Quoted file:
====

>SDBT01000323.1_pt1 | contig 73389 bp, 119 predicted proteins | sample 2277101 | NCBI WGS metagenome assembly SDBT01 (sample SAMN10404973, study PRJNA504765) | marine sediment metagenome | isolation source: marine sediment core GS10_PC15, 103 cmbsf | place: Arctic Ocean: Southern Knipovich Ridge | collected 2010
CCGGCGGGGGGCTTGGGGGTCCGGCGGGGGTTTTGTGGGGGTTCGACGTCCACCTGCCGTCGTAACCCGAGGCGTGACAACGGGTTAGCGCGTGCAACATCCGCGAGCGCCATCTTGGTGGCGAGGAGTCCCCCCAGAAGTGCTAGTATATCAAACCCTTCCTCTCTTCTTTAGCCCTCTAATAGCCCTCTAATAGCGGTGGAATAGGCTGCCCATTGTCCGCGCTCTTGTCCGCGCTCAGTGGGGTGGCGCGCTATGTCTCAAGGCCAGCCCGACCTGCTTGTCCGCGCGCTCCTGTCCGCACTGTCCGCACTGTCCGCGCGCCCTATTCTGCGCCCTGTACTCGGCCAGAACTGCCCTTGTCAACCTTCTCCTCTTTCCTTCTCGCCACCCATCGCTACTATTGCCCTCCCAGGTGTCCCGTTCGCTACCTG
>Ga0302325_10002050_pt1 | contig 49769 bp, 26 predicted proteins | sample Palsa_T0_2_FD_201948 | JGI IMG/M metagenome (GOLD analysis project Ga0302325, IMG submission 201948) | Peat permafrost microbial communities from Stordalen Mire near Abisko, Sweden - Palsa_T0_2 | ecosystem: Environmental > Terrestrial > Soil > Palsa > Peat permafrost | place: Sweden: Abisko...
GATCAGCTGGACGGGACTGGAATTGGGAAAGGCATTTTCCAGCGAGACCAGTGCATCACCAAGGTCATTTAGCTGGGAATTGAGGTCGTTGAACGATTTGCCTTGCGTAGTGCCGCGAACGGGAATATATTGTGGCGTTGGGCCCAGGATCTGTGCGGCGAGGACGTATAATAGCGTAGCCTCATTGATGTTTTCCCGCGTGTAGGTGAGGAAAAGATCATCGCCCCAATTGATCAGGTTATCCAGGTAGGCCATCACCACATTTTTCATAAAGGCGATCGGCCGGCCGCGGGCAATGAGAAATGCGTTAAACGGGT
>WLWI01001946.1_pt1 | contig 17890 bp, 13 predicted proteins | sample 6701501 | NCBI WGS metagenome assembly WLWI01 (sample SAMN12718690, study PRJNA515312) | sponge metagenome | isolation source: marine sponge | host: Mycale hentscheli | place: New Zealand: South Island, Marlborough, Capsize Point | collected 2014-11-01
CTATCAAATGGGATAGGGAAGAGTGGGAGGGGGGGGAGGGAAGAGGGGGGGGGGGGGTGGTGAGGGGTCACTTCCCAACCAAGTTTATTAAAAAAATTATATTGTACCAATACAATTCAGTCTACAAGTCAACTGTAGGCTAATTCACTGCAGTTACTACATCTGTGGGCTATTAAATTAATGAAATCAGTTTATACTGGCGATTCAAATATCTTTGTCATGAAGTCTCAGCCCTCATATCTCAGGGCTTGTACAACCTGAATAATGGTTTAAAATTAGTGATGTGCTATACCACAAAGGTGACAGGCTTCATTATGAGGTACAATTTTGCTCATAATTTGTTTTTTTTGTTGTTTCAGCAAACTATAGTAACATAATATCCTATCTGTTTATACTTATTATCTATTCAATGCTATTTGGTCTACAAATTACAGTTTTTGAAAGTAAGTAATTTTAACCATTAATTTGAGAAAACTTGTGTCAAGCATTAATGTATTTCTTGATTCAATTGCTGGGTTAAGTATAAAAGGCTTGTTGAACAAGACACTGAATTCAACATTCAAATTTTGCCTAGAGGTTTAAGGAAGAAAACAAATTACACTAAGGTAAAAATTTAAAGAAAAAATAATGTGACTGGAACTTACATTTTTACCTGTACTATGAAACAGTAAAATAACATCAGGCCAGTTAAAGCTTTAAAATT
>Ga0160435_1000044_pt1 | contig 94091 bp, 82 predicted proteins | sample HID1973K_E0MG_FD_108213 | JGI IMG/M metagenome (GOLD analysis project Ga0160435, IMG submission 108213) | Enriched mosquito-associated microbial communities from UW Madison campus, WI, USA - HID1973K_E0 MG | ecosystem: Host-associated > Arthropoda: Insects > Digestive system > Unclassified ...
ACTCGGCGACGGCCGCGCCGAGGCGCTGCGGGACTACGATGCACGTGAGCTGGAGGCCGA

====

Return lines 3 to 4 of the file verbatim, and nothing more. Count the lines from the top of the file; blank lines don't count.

>Ga0302325_10002050_pt1 | contig 49769 bp, 26 predicted proteins | sample Palsa_T0_2_FD_201948 | JGI IMG/M metagenome (GOLD analysis project Ga0302325, IMG submission 201948) | Peat permafrost microbial communities from Stordalen Mire near Abisko, Sweden - Palsa_T0_2 | ecosystem: Environmental > Terrestrial > Soil > Palsa > Peat permafrost | place: Sweden: Abisko...
GATCAGCTGGACGGGACTGGAATTGGGAAAGGCATTTTCCAGCGAGACCAGTGCATCACCAAGGTCATTTAGCTGGGAATTGAGGTCGTTGAACGATTTGCCTTGCGTAGTGCCGCGAACGGGAATATATTGTGGCGTTGGGCCCAGGATCTGTGCGGCGAGGACGTATAATAGCGTAGCCTCATTGATGTTTTCCCGCGTGTAGGTGAGGAAAAGATCATCGCCCCAATTGATCAGGTTATCCAGGTAGGCCATCACCACATTTTTCATAAAGGCGATCGGCCGGCCGCGGGCAATGAGAAATGCGTTAAACGGGT